Vacant Motel Coming Down
Murrysville’s landmark Blue Spruce Motel on Route 22 will be demolished at the end of this month.
“Basically, it’s going to be a flat piece of land,” said Hallie Chatfield, revitalization coordinator at the Westmoreland Redevelopment Authority. The organization is funding the demolition contract awarded to A.W. McNabb LLC of Burgettstown. Ms. Chatfield said the $56,800 grant for the work comes from a federal Community Development Block Grant.
Work that will result in the demise of the motel, pool, pool house and beverage area was originally scheduled to start Monday, but the necessary equipment was unavailable, said Ms. Chatfield. A.W. McNabb is contracted to complete the work within 90 days.
“They will first need to do an internal clean-out before they can demolish it,” said Ms. Chatfield who noted the outside probably wouldn’t be coming down for two more weeks.
In 1956, Camille Naffah purchased the five-acre property for $7,500 and tore down the original structure, the ’40s-era John’s Motel. In its place, he built the Blue Spruce, a single-level motel with clean, simple architecture. In the summer, the large public pool attracted locals from surrounding communities.
Stuart Patz remembered coming out to swim as a high school and college student from his Stanton Heights home in the late 1950s and early 1960s when there were few other public pool options.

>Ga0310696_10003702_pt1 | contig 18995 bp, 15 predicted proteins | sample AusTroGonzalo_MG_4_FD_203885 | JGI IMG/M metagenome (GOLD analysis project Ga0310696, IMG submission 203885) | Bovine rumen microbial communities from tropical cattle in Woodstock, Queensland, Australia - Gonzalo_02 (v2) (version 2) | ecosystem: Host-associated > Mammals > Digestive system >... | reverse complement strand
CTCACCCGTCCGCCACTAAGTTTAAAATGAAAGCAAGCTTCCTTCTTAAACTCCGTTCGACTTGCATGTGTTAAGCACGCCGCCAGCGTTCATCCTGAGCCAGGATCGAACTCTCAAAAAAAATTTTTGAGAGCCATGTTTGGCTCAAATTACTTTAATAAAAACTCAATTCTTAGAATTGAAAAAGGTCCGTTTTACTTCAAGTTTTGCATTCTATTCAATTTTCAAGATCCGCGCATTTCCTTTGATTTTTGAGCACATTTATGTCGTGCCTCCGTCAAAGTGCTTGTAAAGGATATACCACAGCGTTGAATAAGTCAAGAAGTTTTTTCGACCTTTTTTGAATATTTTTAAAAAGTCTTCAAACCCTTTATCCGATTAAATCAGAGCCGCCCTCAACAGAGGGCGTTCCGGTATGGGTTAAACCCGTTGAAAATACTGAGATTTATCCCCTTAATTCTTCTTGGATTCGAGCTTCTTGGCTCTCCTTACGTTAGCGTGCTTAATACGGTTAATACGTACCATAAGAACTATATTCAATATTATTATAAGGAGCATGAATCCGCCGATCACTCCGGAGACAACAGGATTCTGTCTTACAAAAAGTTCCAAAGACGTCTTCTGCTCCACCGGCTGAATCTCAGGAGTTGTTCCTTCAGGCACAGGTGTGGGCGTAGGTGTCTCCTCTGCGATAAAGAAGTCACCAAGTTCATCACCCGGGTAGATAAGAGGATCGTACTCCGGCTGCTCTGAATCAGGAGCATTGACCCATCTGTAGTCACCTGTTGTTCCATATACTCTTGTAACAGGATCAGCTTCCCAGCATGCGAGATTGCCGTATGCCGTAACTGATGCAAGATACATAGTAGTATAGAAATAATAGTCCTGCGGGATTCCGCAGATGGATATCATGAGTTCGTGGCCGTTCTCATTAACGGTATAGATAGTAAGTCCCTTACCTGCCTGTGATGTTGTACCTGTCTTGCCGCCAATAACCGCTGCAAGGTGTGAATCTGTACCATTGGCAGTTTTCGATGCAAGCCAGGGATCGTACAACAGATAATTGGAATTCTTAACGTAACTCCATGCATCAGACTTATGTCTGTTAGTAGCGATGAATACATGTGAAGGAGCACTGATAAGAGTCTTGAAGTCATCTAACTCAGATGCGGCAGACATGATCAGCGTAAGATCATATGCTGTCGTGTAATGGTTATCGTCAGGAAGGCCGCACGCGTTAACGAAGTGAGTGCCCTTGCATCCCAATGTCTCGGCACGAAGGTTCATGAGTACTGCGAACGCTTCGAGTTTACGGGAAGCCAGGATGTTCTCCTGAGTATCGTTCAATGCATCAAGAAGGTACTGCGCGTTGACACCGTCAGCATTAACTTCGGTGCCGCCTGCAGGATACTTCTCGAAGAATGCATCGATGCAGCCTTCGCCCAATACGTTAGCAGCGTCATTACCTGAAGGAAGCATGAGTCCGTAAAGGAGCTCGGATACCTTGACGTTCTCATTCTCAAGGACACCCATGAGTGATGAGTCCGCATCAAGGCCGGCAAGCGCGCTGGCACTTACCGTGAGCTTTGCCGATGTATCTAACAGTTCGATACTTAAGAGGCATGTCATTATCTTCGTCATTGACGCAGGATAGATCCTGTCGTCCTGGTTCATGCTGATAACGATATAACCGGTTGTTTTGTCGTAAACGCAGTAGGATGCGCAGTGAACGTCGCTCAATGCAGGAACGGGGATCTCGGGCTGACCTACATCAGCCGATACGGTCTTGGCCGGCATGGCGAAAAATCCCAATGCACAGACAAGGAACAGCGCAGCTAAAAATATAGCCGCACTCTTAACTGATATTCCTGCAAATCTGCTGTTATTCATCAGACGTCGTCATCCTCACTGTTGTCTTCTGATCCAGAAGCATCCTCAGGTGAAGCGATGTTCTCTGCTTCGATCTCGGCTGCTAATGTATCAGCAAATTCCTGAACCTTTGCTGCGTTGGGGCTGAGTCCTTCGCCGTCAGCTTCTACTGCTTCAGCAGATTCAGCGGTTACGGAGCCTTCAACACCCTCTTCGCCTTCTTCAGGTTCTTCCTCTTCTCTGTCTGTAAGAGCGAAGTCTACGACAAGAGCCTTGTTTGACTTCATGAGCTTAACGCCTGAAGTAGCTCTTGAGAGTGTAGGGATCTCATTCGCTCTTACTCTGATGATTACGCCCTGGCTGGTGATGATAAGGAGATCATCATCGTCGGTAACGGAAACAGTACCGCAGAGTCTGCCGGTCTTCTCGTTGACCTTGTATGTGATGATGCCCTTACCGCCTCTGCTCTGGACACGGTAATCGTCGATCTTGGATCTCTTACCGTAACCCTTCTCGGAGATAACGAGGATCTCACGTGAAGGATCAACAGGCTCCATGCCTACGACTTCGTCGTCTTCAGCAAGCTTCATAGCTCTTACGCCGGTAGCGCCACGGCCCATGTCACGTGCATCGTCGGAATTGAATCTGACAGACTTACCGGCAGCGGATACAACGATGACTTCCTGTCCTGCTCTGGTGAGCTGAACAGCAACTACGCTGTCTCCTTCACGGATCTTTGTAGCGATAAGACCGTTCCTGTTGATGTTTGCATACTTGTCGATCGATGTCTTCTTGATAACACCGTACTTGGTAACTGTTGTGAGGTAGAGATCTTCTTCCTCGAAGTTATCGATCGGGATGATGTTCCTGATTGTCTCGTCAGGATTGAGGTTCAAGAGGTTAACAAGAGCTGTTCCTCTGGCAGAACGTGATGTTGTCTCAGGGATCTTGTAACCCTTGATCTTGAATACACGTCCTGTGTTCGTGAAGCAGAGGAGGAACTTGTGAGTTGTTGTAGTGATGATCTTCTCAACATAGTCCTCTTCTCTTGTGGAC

“All the kids from the East End were there. It was very pleasant and a nice, social thing. I have such great memories, a real nostalgic feeling toward the facility,” said Mr. Patz, now living in Washington, D.C.
In the mid-’80s, a second level, a restaurant and bar were added to the structure. Mr. Naffah lived in an apartment above the motel’s lobby.
In 1996, the aging motel gained brief local notoriety as a location for the movie, “Kingpin,” with Woody Harrelson.
“They really fixed it up, repainted the outside pink and blue,” said John Cardwell, executive director of the Murrysville Economic and Community Development Corporation.
For several years, the property has been vacant, with the paint in the abandoned pool increasingly chipping.
“The motel closed about four years ago. The pool probably has been closed for 10-plus years,” Mr. Cardwell said.
Mr. Naffah tried unsuccessfully to sell his motel in 2005 before his death in 2007. He left the property to his employee, Emily Moroney, who also died that same year.
Currently, the Blue Spruce is part of the estate of Ms. Moroney, which approved the demolition in hopes of making the property more attractive to developers, Mr. Cardwell said.
Right now, there are no plans for the land, which includes a one-acre “banner parklet” adjacent to the Blue Spruce. It is also for sale with the property and is owned by the development corporation.
“I think there is a vision that is consistent with the streetscape study done in the ’90s,” Mr. Cardwell said.
That vision includes small shops and offices.